In Iraq, one expects to witness anything unimaginable under the sun. The story goes today that different political blocs have devised a way for buying votes for the upcoming governing councils elections to be held on April 20.
For a sum between $100-$200 (Dh367-Dh734) a voter is required to repeat an oath not to give his vote to any other political bloc. The oath is binding, but those who pay out bribes should know that those who receive them may not be as honest as perceived. Soon enough, some cunning religious cleric will teach them to utter the oath in a manner that could be broken. The bribe-happy political blocs and voters will soon be witnessing the third governing council elections in an extremely unstable political environment in Iraq.
Members of the police force and army have cast their votes ahead of time, with long queues formed outside polling stations across the country. Thirty nine more candidates were accepted in the updated candidates’ list for the elections, raising the number from 8,099 to 8,138 after an appeal mechanism, including going through the ‘de-Baathification’ application process. The list of revised and excluded candidates as reported by many Iraqi political blocs shows the extent of conflict among the political groups. Sadly, the Sunni provinces have had the biggest toll of exclusions, in addition to the Al Iraqiya bloc headed by former prime minister Ayad Allawi, who is also the arch-enemy of Prime Minister Nouri Al Maliki.
The ace card is with Al Maliki, who is also calling for a majority government — something that will not please the majority of the political blocs in the country’s lame political process. However, it is something that will make Iraqis happy as they will know who exactly is responsible for all the corruption and failures in the country. Both Saleh Al Mutlag — who returned to the government after calling Al Maliki a dictator — and Osama Al Nujaifi have been more successful with their election pitch than Allawi’s Al Iraqiya list. The reinstatement of the top candidate of the Mutlag list in Baghdad and of the number three candidate of Al Nujayfi in Nineveh is positive news for the two men. Al Maliki only has problems with a single candidate (in Basra) who was reinstated.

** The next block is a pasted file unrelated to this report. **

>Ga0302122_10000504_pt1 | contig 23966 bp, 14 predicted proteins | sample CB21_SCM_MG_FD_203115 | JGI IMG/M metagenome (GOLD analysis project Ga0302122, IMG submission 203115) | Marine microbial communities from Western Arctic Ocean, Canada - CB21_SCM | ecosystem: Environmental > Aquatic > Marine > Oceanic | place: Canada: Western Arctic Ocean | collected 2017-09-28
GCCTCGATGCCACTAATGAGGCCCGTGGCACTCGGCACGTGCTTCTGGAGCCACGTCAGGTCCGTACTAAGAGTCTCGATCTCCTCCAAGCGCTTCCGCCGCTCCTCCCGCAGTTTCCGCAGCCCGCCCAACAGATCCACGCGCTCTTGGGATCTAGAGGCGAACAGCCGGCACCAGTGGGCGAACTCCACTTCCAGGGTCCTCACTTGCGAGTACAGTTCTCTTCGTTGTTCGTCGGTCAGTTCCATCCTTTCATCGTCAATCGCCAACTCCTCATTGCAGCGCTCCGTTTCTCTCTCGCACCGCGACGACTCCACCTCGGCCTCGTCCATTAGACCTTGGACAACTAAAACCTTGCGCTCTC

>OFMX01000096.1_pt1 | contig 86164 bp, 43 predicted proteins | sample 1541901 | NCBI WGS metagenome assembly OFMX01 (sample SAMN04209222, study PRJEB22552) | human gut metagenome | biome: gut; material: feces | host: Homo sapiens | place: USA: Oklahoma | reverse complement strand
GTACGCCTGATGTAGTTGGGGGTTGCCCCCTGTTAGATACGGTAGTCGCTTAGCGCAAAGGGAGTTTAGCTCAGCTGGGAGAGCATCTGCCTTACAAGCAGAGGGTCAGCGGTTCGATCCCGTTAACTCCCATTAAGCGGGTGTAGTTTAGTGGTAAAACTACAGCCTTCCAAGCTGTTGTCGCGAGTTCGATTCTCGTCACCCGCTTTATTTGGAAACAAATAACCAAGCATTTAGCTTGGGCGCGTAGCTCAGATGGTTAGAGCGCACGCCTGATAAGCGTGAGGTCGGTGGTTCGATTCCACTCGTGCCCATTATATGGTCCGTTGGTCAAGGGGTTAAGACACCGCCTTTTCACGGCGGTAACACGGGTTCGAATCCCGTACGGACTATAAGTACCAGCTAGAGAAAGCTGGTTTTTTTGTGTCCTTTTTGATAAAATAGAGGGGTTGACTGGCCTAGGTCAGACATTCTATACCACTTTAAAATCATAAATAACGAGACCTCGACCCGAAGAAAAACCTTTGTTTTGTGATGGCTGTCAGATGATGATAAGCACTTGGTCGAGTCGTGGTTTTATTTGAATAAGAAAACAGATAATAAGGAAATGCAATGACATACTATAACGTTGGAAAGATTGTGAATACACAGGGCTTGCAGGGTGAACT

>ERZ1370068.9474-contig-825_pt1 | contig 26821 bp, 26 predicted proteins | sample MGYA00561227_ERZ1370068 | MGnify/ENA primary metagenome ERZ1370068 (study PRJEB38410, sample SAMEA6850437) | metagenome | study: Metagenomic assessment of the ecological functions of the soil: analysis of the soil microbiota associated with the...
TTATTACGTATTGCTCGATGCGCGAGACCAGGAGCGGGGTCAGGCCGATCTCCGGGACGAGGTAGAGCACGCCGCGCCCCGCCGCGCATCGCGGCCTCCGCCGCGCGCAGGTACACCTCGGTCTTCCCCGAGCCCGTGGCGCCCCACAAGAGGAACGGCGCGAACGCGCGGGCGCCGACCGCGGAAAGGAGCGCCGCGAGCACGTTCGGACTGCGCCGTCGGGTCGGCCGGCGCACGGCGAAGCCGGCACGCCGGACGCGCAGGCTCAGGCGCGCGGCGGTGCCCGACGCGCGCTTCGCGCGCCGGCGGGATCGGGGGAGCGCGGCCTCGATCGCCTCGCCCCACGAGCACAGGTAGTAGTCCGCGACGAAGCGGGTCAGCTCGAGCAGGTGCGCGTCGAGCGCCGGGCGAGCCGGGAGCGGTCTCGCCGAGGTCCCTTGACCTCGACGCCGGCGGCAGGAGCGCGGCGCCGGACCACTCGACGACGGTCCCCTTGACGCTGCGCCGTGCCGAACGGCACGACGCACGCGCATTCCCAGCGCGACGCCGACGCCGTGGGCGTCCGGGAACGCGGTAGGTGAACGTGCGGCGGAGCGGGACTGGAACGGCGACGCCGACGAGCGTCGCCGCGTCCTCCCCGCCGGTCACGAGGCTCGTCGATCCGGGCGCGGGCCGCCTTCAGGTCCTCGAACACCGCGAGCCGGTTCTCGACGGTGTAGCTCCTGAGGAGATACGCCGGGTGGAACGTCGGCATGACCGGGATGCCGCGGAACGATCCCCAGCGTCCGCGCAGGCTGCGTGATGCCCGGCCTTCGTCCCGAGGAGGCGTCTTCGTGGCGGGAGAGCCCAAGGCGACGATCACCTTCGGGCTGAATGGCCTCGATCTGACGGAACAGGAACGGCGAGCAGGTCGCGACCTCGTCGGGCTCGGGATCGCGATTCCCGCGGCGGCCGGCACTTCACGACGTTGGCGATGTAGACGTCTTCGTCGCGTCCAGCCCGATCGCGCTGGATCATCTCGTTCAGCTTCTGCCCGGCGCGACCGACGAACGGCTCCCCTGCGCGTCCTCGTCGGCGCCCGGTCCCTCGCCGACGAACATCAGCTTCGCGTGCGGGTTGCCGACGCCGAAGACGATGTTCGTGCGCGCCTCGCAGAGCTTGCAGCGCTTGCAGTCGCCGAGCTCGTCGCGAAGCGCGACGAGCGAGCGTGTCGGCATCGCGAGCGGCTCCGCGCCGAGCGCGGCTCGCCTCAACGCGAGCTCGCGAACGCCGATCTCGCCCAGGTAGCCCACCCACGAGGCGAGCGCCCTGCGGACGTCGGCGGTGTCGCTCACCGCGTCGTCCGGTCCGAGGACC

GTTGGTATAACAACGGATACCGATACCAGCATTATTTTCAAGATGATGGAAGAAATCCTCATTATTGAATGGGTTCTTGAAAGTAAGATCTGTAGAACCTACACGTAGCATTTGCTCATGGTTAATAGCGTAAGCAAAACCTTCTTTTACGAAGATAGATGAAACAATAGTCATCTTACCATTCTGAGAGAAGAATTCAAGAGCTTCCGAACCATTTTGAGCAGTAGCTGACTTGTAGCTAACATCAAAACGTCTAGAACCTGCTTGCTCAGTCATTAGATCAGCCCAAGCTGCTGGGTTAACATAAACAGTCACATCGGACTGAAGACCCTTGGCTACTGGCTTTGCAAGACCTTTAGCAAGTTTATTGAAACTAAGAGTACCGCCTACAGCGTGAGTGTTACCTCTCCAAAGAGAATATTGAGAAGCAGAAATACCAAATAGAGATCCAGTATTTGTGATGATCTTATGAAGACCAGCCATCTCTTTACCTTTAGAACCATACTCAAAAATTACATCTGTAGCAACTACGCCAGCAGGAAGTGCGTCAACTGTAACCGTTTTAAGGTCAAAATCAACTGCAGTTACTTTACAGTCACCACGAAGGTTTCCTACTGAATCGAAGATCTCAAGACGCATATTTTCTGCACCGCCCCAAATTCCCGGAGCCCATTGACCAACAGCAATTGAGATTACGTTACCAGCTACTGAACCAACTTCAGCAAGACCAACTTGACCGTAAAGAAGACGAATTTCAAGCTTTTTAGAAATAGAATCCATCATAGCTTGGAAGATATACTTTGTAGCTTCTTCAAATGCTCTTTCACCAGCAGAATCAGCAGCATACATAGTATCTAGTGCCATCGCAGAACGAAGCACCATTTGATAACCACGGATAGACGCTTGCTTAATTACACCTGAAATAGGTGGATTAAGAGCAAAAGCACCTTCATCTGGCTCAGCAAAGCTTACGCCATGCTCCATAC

While many voices in the US are not happy with the recent $130 billion (Dh478.14 billion) budget in the House because it was done in opposition to the Kurds, Al Mutlag’s return to the cabinet and his playing a vital role in the elections at a critical time for Al Maliki and the Sadrists is a good sign for the Iraqi premier who seems to be in a stronger position today. Though Al Maliki decided to run Shiite candidates in the Sunni dominated northern governorates, the chances to bridge the gap with Sunnis after the elections remain very slim as everyone witnessed in the aftermath of the 2009 elections.
This means Al Maliki will face challenges of bringing in Sunni and secular partners into his own State of the Law Coalition if he is serious about his political majority government. However, the significance of these provincial elections in Iraq is that they are taking place after the US military withdrawal from the country in December 2011. That is why many Iraqis know that it is a dangerous transitional and experimental period. The acid test will be to see how sincere the efforts of competing political blocs are in a peaceful delineation of authority and the extent of their acceptance to step over sectarianism and ethnicity that are tearing the country apart.
The elections will not pass without some major attacks taking place as all Iraqis are now accustomed to violence during every major political event in the country. But the true risk and danger lies in the days after the elections. No doubt the political process in the country today is facing serious challenges. The country is on the verge of a split.
Moreover, Al Maliki has accused most Iraqi politicians of terrorism on state television and announced that he has files against them. His reason for not publicising the contents of those files is because he is keen on preserving the political process in the country, which effectively means that he will be using these files after the elections.
Even the Shiite Iraqi National Alliance, which Al Maliki’s coalition is a part of, is suffering alienation and marginalisation from Al Maliki himself, angering many of them and threatening a serious collapse in the future.
Al Maliki is also trying to mend his relations with the Kurds, but these efforts will be forgotten as soon as he wins the elections — if that happens that is. He is also said to have promised the Turks great business opportunities in the country if they stop tampering with Iraq’s internal affairs at this very delicate time. Needless to say, these weapons will be used after the elections by all those who are keen on ruling the oil-rich but highly impoverished and corruption-ridden country.